This paper describes research focused on the design of an agent-based virtual environment architecture that allows developers to create applications that can ease the burden of interfacing to complex systems. We are concerned with designing an architecture that supports applications that can integrate multiple, heterogeneous systems into one consistent user interface and to function as a collaborative tool so that concurrent users can share information, expertise, and resources. At the heart of our architecture is a Virtual Environment CORBA Facility. This facility provides an improved method of distribution and most importantly, explicitly supports the integration of information from external systems and provides a method for interacting with those systems by using the virtual environment as a user interface. What we present in this paper is a method from representing and distributing a virtual environment so that it can support advanced agent functionality. The nature of that functionality is ultimately left to the discretion of virtual environment developers. We have developed a granular, object-oriented representation for virtual environments that allows developers to incorporate agent technology into a web-based distributed virtual environment.
As virtual reality systems become more commonplace the need for VR applications will increase. Agents are typically used to populate VR environments with autonomous creatures. Although systems exists incorporating agent and virtual environments, few support programming tools for specifying agent behavior. The paper presents the design of a system called HAVEN which uses a visual programming language to allow programmers to specify agent behavior from within a virtual environment. The system allows users to specify by example agent actions from low-level movement to higher level reactive rules and plans. Other details about the overall design of the system are also presented.
Data leads to better experiences. In today's chaotic consumer landscape, businesses are dealing with endless customers who demand more personalised, relevant, and engaging experiences. They don't want one-size-fits-all interactions; they want the advisers that they deal with to understand who they are and what they need from the moment that they pick up the phone. Obviously, delivering the kind of experiences that customers want would be in possible in a traditional legacy contact centre. However, today, artificial intelligence and automation are beginning to unlock new opportunities for the modern adviser.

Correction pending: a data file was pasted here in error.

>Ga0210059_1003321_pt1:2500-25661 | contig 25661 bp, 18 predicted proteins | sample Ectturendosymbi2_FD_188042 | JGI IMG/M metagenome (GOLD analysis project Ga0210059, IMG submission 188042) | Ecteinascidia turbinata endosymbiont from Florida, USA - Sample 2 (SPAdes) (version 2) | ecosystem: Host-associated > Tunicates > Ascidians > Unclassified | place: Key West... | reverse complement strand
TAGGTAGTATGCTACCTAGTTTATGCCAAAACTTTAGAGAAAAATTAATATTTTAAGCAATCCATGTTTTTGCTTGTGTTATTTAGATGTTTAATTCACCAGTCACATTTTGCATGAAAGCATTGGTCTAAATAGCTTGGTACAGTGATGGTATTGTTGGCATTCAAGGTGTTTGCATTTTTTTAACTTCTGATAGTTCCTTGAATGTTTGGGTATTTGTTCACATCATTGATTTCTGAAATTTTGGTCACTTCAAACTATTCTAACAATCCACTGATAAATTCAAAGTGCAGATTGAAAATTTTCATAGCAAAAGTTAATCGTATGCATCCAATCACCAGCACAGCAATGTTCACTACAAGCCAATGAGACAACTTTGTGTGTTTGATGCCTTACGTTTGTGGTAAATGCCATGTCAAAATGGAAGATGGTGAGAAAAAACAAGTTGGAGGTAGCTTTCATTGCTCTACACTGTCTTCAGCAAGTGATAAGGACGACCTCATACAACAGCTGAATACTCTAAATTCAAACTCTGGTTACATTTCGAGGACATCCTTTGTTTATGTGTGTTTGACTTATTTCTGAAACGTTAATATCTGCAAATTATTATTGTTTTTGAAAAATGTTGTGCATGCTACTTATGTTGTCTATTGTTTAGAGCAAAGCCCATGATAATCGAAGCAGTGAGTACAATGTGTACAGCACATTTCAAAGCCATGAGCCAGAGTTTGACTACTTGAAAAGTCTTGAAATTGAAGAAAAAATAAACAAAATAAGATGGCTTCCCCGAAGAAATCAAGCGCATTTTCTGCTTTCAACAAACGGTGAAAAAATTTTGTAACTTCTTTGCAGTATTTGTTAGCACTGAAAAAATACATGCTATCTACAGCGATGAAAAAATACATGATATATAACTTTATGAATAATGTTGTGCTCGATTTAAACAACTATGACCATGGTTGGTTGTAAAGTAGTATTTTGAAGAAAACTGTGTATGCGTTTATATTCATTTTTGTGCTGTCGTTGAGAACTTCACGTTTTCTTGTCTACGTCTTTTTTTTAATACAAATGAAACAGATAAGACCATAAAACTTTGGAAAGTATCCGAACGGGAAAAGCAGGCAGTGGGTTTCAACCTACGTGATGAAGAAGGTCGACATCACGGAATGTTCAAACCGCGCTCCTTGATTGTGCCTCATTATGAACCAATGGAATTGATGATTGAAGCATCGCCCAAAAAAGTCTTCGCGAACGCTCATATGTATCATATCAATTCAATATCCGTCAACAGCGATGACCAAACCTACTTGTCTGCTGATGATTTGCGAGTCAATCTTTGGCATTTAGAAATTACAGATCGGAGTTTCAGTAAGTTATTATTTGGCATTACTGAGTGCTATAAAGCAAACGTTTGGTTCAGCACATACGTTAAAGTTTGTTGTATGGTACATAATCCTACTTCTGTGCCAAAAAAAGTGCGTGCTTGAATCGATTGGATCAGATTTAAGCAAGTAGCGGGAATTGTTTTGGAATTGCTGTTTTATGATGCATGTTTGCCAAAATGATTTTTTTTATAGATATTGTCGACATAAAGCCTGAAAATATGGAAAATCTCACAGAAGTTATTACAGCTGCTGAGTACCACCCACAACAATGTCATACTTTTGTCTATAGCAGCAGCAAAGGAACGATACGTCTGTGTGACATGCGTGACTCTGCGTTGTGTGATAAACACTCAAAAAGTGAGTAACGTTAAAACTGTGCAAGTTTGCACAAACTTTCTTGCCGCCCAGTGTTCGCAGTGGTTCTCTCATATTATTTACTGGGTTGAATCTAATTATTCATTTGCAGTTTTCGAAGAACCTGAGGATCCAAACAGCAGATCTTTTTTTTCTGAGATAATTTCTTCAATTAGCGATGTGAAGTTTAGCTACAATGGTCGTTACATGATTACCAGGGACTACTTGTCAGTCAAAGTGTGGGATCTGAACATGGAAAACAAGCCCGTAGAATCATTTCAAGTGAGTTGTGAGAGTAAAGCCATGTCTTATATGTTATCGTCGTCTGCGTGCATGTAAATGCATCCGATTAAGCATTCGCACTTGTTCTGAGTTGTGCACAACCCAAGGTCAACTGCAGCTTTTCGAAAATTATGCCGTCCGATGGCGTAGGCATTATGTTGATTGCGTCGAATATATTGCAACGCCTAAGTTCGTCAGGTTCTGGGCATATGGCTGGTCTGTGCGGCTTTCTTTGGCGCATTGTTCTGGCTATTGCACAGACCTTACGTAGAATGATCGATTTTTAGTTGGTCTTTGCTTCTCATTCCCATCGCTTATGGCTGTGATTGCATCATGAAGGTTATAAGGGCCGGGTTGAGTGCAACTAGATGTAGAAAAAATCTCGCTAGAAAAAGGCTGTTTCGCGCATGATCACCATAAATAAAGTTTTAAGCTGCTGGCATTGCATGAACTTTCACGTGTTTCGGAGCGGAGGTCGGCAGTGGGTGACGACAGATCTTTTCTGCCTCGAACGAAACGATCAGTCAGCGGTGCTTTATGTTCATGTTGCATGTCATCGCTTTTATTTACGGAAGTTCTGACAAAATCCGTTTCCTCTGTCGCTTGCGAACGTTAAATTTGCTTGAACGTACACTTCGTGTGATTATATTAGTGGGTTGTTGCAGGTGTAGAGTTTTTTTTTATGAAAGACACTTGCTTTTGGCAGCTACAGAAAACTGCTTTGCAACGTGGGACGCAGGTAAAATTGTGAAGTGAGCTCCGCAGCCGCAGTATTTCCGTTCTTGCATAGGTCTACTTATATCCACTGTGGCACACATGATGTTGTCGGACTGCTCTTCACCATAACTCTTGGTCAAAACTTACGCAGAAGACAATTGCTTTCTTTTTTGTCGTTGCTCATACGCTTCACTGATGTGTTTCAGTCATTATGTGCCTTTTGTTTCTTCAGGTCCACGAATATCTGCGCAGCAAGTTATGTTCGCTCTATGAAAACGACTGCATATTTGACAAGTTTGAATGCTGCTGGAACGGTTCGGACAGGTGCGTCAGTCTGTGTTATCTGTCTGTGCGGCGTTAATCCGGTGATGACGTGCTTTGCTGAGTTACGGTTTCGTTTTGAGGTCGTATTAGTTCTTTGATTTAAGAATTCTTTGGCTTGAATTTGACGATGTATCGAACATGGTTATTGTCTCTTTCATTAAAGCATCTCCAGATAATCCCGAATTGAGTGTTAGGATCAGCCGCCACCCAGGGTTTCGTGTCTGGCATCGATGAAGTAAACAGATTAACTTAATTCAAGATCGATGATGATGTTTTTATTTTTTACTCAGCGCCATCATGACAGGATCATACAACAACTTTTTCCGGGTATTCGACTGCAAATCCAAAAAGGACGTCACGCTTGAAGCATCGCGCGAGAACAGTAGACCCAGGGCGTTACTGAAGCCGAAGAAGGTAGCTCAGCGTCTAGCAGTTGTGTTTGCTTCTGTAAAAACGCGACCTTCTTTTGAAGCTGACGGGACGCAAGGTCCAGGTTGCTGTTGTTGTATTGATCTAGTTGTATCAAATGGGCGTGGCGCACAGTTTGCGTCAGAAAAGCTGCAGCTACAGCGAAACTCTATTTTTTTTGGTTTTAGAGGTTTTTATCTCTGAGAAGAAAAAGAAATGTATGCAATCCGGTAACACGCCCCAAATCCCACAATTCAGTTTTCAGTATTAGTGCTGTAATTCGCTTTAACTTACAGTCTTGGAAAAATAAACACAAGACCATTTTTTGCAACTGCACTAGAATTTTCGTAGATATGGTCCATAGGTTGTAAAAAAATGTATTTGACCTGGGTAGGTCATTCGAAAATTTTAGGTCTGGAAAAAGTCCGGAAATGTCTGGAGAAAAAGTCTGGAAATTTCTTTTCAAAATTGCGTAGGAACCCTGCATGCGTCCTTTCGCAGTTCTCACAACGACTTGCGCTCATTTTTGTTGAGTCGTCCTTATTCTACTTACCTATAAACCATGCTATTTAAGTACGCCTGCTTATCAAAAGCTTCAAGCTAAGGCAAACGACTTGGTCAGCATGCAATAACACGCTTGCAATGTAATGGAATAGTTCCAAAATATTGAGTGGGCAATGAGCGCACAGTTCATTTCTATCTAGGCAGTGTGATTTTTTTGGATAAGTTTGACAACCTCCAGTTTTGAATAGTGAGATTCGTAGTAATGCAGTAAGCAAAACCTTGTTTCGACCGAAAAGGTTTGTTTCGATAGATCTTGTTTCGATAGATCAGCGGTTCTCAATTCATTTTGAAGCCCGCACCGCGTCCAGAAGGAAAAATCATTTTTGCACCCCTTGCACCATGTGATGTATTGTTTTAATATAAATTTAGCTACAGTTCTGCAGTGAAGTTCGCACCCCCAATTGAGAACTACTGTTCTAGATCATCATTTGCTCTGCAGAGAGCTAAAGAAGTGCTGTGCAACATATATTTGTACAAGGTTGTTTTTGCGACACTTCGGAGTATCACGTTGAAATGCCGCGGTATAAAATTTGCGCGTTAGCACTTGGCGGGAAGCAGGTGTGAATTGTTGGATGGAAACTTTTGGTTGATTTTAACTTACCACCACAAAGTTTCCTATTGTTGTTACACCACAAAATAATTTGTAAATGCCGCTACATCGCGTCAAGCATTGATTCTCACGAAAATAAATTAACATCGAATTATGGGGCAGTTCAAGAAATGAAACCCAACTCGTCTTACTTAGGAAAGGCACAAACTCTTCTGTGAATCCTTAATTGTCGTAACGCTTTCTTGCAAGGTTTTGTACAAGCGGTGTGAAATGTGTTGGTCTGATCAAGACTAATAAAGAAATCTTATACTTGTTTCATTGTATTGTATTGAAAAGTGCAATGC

The differences between a virtual agent and a chatbot are actually bigger than you might think. To help distinguish between the two technologies, it's helpful to draw a parallel with another popular technology--the smartphone. When it comes to understanding the difference between chatbots and virtual agents, there are parallels to the evolution of a technology that has evolved significantly and is not referred to differently than it used to be--the smartphone. Fewer and fewer people regularly use the words'telephone' and'smartphone' interchangeably anymore, primarily because they are technically and functionally referring to two very different devices. Both a phone and a smartphone can be used to make calls, but that's where the similarities stop.
IBM Watson Virtual Agent is a set of preconfigured cognitive components based on the IBM Watson Conversation service. By configuring the virtual agent with your company's information, you can quickly implement an automated chat bot that enables your customers to achieve their goals. The established model of creating a digital or virtual agent requires experienced developers with a highly specific skill set to create complex systems that rely on custom – and often cumbersome – rules. Watson Virtual Agent allows businesses to simply build and deploy conversational agents. Watson Virtual Agent helps accelerate users' ability to deploy bots, including pre-trained cross-industry content, with minimal configuration, simplifying the process for both seasoned developers or users without formal technical training.